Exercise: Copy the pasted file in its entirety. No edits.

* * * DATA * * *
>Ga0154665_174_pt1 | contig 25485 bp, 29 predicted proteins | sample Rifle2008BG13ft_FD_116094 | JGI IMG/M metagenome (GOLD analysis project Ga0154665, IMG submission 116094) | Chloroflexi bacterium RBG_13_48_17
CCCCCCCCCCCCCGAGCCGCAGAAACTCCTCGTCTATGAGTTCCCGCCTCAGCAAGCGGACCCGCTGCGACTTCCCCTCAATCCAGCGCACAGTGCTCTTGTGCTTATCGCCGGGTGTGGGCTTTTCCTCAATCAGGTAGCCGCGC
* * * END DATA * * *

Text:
>Ga0154665_174_pt1 | contig 25485 bp, 29 predicted proteins | sample Rifle2008BG13ft_FD_116094 | JGI IMG/M metagenome (GOLD analysis project Ga0154665, IMG submission 116094) | Chloroflexi bacterium RBG_13_48_17
CCCCCCCCCCCCCGAGCCGCAGAAACTCCTCGTCTATGAGTTCCCGCCTCAGCAAGCGGACCCGCTGCGACTTCCCCTCAATCCAGCGCACAGTGCTCTTGTGCTTATCGCCGGGTGTGGGCTTTTCCTCAATCAGGTAGCCGCGC